On the night of Halloween cars park all along the length of Oakland Avenue for two miles or so. In all of the 33 years the display has been put up there has never been an accident. Joseph said that only once was an item stolen. His cell phone disappeared and he simply dialed the number and asked the person to leave it at the 7-11. The phone was returned. The event is free and open to the public. Joseph even refuses to accept donations since he feels it might discourage people from coming out. I certainly hope to return Halloween night.

Prints are available for each sketch for $250 and many originals can be purchased for $400. White museum grade shadow box frames are $100 more. You can e-mail Thor at

Tuesday, October 12, 2010

Interview with Robert Hill

Mark Baratelli invited me to come out and sketch an interview he was having with Robert Hill, the Artistic Director of the Orlando Ballet. The interview took place at the Orlando Public Library. Mark kept the interview entertaining and funny. This is Robert Hills second year as the artistic director and he is on a mission to make ballet relevant to the world we live in by providing audiences with contemporary choreography, music and subject matter while continuing to preserve classical ballet that have stood the test of time. The Orlando Ballet's 37th season begins with Giselle which is one of the timeless classics. For the holiday season, Nutcracker will return to the stage and in February Battle of the sexes hits the stage for a second time. The season will close with Carmen based on the opera.
Questions were fielded from the audience . A man stood and asked, "With a stage filled with dancers, how do we know where to look?" Robert said, "Actually that is a really good question, If the choreography is done right, it will lead your eye." Mark asked a question which bought a laugh from the audience, "Do you let your dancers eat?" Robert responded by pointing out how he encourages his dancers to eat healthy foods.
Conducting the interview in a public place like the library is part of the plan to bring the ballet to a wider audience. After the interview was over, I approached Robert asking him to allow me to sketch rehearsals. He seemed enthusiastic and he said his assistant would call me. I have wanted to sketch ballet rehearsals for well over a year and it looks like I might finally realize that dream.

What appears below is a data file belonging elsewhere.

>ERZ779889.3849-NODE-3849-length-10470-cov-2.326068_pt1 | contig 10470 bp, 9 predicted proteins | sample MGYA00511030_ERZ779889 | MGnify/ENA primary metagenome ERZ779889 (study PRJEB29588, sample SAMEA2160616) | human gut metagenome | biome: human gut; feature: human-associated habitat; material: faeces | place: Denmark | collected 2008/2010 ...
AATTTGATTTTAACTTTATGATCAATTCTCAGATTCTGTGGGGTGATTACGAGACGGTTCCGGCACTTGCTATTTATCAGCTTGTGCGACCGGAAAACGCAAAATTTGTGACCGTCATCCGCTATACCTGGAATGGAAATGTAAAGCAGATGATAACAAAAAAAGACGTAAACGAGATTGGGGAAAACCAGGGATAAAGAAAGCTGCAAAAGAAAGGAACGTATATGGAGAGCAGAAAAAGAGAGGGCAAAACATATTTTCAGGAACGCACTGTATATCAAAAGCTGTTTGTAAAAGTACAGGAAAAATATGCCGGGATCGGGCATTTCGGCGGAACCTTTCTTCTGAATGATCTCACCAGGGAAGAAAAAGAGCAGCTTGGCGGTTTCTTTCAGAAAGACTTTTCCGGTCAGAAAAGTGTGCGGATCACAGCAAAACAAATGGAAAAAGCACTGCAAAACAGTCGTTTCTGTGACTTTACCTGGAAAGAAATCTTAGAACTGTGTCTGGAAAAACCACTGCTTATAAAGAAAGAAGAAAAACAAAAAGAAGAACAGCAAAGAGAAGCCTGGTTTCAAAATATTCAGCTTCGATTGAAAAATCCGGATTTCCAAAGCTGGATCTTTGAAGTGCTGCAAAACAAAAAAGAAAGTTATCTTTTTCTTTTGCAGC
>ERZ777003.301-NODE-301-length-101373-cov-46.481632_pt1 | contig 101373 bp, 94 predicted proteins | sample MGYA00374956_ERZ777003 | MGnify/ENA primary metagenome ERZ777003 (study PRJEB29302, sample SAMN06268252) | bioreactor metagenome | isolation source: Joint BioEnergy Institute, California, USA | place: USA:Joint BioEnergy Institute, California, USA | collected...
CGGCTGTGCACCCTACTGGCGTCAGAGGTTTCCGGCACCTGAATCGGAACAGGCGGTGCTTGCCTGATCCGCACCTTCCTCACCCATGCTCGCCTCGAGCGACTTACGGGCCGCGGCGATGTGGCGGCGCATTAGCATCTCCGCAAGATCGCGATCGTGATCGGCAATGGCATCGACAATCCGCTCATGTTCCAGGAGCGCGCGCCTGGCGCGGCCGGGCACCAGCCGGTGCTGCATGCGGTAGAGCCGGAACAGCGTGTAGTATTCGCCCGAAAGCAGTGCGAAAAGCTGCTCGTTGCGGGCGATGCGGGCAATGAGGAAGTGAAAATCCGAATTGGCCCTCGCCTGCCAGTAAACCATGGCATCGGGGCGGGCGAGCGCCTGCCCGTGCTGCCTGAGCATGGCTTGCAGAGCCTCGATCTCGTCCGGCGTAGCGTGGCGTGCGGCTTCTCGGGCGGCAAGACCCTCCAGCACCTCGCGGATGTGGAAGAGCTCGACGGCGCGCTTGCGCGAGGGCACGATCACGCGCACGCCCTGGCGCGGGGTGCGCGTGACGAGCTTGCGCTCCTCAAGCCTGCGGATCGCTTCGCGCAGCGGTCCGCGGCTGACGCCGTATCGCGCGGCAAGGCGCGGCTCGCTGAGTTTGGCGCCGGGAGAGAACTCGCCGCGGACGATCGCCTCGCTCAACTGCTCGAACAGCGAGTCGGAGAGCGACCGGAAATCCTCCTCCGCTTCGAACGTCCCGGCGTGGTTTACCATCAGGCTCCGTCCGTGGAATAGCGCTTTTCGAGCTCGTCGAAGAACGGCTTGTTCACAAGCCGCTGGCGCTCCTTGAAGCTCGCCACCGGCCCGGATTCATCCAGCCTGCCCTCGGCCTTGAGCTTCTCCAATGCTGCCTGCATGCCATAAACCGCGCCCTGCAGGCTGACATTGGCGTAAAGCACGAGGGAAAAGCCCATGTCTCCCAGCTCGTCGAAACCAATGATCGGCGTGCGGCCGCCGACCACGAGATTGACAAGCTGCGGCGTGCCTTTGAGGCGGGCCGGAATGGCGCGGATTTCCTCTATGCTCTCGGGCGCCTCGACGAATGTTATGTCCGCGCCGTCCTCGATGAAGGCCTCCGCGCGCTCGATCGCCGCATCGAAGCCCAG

Prints are available for each sketch for $250 and many originals can be purchased for $400. White museum grade shadow box frames are $100 more. You can e-mail Thor at

Monday, October 11, 2010

Amway Opening Day

The media rushed inside the Amway Center once the ribbon had been cut. I was still putting watercolor washes on the previous sketch. I got a text from Mark Baratelli saying he and Tisse Mallon were inside. I needed to get a media sticker in order to join them. He told me to look for a media tent. When I found the tent, it was deserted. I decided to just "fake" my way to the media section. A security guard told me where the media went. I got to a passage where I was stopped and I explained that I was with the media. I was given a sticker and a lanyard. The media and assorted politicians and building contractors were seated on the floor of the huge arena.
What followed was a series of numbing back patting and self congratulating. When the speeches finally subsided, the Mayor asked everyone to shout out the three words that appeared on the jumbo tron, "I was there!" The crowd shouted and clapped as all the lights in the arena blazed brightly in vibrant blue and white. When the ceremony was over, the media stayed behind for a guided tour of the facility.
The first stop on the tour was the Mercedes Lounge where paintings by local artist Tracy Burke were mounted everywhere. This unexpected abstract work was well integrated with the space. The liquid blue tones perfectly matched the room. Gernagin's Restaurant recovered some of the magnificent stained glass from Church Street Station. This restaurant has three tiered levels where people can eat dinner and have a great view of the game. Reservations are required.
There is a children's play area where kids can shoot hoop at baskets hung at 3 different heights.
The highlight at the end of the tour was the Sky Bar. Located at the top of the iconic tower, Sky bar offers stunning views of all of downtown Orlando. Light plastic seats are located all around the bar. I will be going to the Eagles concert next week and I can't wait to see this brand new arena in action.

Prints are available for each sketch for $250 and many originals can be purchased for $400. White museum grade shadow box frames are $100 more. You can e-mail Thor at

Sunday, October 10, 2010

Amway Center Ribbon Cutting